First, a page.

Recently one of our favorite think-tanks and market research companies, L2, posted some great insight on the digital state of luxury jewelry and watch brands. Here is a link to read the whole post titled What Prestige Watches & Jewelry Brands are Doing Wrong in Digital. Needless to say, A LOT is wrong. In fact so much that it prompted a post of our own.
While L2 is great at collecting and reporting data (in sexy infographics no less), they intentionally stop short of providing strategic guidance and the tactical execution needed to put their information into action. Which is where we come in. If you are a jewelry, watch, or accessories brand that is lagging in your adoption of a digital and social marketing strategy, take note of a few of our recommendations:
- MAKE IT RESPONSIVE. Gone are the days of having a web site that isn't built with multiple devices in mind. You wouldn't dare cover your store floor with boxes and things that need to be moved out of the way to walk around, so why would you make your customers do so when they are interacting with you online? Pinching and zooming should NOT be the norm for users browsing your site. Easy reading and navigation is paramount for a frictionless "shopping" experience. And with Google's recent algorithm update, it can hurt you even more if your site isn't optimized for mobile viewing.
- LEVERAGE VISUALS AND VIDEO. Text is nice and obviously necessary. But fantastic photography and quick videos highlighting your product and showcasing your brand are what will engage and convince people to purchase. It can also be re-purposed as social media content.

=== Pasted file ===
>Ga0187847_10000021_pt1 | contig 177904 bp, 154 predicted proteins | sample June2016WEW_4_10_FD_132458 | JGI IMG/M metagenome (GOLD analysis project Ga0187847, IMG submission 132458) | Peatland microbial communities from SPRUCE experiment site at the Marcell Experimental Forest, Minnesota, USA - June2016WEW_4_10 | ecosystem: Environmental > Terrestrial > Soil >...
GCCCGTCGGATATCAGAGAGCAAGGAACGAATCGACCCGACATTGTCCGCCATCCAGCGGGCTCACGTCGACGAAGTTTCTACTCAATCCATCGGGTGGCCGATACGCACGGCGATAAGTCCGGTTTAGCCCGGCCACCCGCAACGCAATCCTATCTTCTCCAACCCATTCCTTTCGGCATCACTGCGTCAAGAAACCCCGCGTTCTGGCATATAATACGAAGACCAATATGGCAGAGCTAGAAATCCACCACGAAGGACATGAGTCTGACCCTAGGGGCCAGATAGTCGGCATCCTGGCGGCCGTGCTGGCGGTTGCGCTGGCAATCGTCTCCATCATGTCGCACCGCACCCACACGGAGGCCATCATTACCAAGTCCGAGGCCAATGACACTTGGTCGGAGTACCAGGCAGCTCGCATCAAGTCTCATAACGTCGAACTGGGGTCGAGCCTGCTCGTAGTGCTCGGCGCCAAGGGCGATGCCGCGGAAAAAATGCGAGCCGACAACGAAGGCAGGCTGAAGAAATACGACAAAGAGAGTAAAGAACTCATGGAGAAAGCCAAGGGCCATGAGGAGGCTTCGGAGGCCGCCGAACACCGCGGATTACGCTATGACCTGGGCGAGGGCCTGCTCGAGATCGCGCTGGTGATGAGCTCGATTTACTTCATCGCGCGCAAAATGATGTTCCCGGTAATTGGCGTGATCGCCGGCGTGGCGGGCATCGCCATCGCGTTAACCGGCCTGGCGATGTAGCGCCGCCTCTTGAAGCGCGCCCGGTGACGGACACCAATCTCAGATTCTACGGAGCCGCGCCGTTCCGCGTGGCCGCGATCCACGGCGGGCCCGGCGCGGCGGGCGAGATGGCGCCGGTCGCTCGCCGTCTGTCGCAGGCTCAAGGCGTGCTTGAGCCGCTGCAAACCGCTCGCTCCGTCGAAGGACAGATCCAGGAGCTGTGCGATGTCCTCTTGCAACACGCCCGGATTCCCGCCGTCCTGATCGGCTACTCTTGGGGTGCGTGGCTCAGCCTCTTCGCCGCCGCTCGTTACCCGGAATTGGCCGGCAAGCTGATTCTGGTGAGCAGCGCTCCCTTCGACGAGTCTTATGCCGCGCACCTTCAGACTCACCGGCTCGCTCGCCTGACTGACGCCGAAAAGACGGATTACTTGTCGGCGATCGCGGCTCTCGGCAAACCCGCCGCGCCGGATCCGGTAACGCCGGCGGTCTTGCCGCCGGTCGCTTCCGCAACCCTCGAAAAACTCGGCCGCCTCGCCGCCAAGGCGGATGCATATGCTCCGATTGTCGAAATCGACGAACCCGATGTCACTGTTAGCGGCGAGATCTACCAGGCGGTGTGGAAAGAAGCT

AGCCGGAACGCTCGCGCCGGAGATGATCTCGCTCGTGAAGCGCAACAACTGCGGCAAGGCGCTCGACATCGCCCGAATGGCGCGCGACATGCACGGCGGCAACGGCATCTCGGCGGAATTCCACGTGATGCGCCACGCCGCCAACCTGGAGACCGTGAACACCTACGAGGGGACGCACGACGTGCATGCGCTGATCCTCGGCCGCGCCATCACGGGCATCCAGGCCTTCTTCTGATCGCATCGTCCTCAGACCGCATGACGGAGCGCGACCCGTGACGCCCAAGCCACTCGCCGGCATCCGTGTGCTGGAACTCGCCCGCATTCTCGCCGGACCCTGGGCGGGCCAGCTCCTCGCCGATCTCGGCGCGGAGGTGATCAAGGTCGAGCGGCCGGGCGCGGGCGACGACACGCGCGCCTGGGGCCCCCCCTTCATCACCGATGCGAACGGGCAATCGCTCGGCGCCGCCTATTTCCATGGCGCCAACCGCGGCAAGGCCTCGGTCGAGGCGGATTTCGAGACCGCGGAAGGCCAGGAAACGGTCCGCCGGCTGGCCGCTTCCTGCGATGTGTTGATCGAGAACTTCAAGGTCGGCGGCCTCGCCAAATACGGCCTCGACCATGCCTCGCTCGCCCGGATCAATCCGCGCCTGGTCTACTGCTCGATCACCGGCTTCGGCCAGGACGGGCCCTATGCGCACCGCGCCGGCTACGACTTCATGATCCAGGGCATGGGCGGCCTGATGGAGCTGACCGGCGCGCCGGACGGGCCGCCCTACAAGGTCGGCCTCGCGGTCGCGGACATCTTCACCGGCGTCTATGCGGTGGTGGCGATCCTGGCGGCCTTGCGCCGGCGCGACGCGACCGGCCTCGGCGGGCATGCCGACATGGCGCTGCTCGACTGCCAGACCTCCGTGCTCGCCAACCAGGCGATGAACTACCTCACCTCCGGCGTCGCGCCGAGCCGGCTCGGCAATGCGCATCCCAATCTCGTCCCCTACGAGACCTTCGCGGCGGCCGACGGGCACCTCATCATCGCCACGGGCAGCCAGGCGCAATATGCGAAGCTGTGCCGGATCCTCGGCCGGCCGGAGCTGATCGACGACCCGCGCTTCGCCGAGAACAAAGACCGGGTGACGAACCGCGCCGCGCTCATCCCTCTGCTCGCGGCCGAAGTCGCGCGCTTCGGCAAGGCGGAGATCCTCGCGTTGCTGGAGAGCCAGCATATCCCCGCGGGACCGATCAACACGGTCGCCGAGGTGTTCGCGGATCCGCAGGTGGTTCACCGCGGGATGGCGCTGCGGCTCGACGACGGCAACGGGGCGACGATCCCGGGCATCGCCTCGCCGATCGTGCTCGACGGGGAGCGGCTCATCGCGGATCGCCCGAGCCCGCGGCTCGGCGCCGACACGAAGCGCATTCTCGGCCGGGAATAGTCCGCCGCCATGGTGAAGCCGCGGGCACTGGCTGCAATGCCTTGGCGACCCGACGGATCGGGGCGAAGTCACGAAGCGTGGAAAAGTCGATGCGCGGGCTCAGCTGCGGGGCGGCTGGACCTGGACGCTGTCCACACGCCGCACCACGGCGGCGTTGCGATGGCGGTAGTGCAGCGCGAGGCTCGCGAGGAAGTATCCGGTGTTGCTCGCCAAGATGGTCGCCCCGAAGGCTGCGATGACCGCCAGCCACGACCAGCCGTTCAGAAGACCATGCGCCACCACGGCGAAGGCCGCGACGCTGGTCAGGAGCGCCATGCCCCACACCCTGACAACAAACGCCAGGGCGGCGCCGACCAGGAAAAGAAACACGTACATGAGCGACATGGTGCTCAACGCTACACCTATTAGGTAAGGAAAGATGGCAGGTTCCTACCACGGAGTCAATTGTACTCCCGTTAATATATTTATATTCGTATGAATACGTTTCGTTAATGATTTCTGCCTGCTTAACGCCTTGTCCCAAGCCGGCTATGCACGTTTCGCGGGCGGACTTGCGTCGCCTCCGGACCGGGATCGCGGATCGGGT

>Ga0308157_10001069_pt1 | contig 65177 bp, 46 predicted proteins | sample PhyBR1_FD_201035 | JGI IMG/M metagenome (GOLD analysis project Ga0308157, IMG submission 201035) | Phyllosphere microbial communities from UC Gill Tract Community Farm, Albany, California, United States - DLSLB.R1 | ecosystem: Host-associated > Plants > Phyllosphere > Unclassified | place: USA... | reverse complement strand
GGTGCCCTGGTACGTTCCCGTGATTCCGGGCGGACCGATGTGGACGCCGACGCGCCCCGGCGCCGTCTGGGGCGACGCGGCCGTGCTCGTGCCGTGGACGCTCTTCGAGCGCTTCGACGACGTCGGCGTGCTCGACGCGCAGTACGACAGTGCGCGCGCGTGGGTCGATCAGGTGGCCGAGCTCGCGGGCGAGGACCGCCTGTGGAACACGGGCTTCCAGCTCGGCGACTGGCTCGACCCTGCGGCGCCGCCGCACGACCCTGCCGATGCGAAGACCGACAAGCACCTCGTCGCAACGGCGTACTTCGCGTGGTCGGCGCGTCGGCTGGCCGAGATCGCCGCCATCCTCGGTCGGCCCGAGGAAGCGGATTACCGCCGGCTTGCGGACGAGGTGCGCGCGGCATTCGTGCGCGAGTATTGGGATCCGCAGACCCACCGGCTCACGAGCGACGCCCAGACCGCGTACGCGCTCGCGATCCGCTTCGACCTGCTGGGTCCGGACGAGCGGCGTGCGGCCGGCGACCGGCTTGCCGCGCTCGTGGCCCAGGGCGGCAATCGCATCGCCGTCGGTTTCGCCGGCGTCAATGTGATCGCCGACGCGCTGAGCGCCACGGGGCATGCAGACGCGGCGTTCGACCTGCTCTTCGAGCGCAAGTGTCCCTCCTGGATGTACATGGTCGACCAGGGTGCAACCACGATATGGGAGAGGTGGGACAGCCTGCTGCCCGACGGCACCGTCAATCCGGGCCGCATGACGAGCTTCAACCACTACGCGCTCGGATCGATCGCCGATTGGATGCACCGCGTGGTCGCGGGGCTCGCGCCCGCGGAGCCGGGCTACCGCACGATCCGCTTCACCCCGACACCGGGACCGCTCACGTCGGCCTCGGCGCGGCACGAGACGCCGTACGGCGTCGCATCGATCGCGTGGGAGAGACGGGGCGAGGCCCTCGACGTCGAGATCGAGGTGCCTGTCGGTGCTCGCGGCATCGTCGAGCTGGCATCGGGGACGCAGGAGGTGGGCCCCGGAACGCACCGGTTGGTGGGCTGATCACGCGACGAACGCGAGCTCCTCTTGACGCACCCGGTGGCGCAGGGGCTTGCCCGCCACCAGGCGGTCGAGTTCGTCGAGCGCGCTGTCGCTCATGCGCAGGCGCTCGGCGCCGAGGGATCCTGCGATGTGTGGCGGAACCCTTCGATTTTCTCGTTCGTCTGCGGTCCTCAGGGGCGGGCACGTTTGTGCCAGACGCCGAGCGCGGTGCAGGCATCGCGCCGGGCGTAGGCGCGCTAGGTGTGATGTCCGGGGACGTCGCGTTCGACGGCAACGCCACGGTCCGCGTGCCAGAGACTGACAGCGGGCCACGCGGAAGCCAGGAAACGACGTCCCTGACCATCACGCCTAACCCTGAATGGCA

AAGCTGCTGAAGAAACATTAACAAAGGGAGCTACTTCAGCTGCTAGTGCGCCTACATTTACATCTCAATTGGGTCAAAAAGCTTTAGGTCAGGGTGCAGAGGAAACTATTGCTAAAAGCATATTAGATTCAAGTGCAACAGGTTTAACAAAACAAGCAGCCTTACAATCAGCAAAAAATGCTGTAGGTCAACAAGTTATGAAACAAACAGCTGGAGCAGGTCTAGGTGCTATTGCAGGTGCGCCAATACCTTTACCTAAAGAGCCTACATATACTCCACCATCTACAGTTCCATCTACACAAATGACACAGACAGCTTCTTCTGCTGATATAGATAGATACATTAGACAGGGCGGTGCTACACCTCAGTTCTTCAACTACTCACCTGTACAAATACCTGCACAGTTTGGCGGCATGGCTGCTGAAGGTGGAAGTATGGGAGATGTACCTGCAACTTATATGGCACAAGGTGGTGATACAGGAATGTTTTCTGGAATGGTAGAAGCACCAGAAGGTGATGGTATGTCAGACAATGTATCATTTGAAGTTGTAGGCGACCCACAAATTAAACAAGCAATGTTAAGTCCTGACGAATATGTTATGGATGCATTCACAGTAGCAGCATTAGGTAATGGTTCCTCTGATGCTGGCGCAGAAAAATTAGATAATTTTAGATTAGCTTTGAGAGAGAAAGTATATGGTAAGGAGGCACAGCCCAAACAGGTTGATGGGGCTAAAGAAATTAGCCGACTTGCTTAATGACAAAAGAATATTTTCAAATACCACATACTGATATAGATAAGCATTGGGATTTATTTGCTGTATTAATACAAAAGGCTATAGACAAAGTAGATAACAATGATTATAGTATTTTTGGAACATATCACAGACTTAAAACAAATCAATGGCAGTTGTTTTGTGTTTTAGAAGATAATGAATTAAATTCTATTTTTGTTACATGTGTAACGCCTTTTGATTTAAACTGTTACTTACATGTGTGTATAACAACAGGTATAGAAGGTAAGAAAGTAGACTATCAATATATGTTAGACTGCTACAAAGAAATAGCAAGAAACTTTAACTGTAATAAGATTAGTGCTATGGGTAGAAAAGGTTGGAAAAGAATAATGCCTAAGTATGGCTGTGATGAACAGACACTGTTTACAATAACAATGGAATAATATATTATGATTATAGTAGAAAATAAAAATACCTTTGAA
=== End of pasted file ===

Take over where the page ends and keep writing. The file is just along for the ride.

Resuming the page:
- MAKE IT SHOPPABLE. As the L2 article states over and over again, just because you have a high-price point or pride yourself on a "high-touch, personal experience" doesn't mean you can skip the checkout. Your customers are seeking convenience, which can often translate to shopping from the comfort of their couch on their fancy phone. Create an online shopping experience that is equally as frictionless as pointing to something in the case and swiping their credit card. Enable them to checkout as a guest or register for an account. Provide multiple payment options. Reduce the number of clicks it takes to get from your product page to the "Thank you for your purchase. Your order is confirmed and is on it's way" message.
- OR AT LEAST LINK TO A SHOPPABLE EXPERIENCE. If you absolutely CAN'T build a shopping experience within your site, at least link to your retail partners that do. Creating and linking to a digital "shop-in-shop" can help you retain your branding, support your key sales channels/partners, and collect the data you need to justify making the investment in a eCommerce site of your own.
- OR YOU COULD ACTUALLY USE SHOPPABLE. There are several companies that will help you create a "universal cart" or sell your product through a "Marketplace" without having to maintain your own eCommerce experience. Shoppable is one of them.
- GET PERSONAL. Again, online shopping doesn't have to be faceless. Consider a digital concierge who can readily answer questions via chat, phone call or email. Leverage email addresses and browsing data to segment your audience and make product recommendations as if they were speaking to an in-store associate. Follow-up with a personal email. Include a hand-written note in their order. The possibilities are endless.
- INTEGRATE YOUR SOCIAL COMMUNICATIONS. This could easily be a post on it's own. But we'll leave it at this: social media is more than just fans and pretty pictures. Social media IS media, another form of advertising. From creating Direct Response Link Ads on Facebook to powering your Instagram with LikeToKnow.It, social can and should be an important part of creating a path to purchase.
Still not convinced? Drop us a line.